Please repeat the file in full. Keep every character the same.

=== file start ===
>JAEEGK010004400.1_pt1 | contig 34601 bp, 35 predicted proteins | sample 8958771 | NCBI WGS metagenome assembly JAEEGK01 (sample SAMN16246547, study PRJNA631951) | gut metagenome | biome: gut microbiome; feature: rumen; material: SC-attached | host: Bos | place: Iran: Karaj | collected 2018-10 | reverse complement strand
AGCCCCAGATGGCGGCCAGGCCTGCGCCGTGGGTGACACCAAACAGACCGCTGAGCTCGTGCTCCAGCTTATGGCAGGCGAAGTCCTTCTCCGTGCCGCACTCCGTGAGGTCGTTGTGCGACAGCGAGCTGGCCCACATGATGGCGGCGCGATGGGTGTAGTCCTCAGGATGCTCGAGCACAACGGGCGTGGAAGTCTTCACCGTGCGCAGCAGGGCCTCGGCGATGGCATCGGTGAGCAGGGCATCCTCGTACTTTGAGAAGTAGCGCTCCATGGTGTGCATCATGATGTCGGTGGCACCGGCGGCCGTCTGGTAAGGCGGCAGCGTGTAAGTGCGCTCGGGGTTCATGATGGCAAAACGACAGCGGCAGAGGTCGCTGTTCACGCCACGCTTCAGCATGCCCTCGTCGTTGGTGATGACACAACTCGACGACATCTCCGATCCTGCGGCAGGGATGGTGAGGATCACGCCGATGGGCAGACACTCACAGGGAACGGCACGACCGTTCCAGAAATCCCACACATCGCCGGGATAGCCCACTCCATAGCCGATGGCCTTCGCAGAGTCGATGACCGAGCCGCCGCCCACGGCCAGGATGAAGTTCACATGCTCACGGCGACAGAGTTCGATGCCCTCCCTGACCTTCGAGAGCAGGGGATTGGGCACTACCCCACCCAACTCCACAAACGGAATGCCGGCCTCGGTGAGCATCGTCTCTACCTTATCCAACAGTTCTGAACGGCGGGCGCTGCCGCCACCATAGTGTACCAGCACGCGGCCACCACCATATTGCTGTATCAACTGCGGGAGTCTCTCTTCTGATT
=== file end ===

>JAEEGK010004400.1_pt1 | contig 34601 bp, 35 predicted proteins | sample 8958771 | NCBI WGS metagenome assembly JAEEGK01 (sample SAMN16246547, study PRJNA631951) | gut metagenome | biome: gut microbiome; feature: rumen; material: SC-attached | host: Bos | place: Iran: Karaj | collected 2018-10 | reverse complement strand
AGCCCCAGATGGCGGCCAGGCCTGCGCCGTGGGTGACACCAAACAGACCGCTGAGCTCGTGCTCCAGCTTATGGCAGGCGAAGTCCTTCTCCGTGCCGCACTCCGTGAGGTCGTTGTGCGACAGCGAGCTGGCCCACATGATGGCGGCGCGATGGGTGTAGTCCTCAGGATGCTCGAGCACAACGGGCGTGGAAGTCTTCACCGTGCGCAGCAGGGCCTCGGCGATGGCATCGGTGAGCAGGGCATCCTCGTACTTTGAGAAGTAGCGCTCCATGGTGTGCATCATGATGTCGGTGGCACCGGCGGCCGTCTGGTAAGGCGGCAGCGTGTAAGTGCGCTCGGGGTTCATGATGGCAAAACGACAGCGGCAGAGGTCGCTGTTCACGCCACGCTTCAGCATGCCCTCGTCGTTGGTGATGACACAACTCGACGACATCTCCGATCCTGCGGCAGGGATGGTGAGGATCACGCCGATGGGCAGACACTCACAGGGAACGGCACGACCGTTCCAGAAATCCCACACATCGCCGGGATAGCCCACTCCATAGCCGATGGCCTTCGCAGAGTCGATGACCGAGCCGCCGCCCACGGCCAGGATGAAGTTCACATGCTCACGGCGACAGAGTTCGATGCCCTCCCTGACCTTCGAGAGCAGGGGATTGGGCACTACCCCACCCAACTCCACAAACGGAATGCCGGCCTCGGTGAGCATCGTCTCTACCTTATCCAACAGTTCTGAACGGCGGGCGCTGCCGCCACCATAGTGTACCAGCACGCGGCCACCACCATATTGCTGTATCAACTGCGGGAGTCTCTCTTCTGATT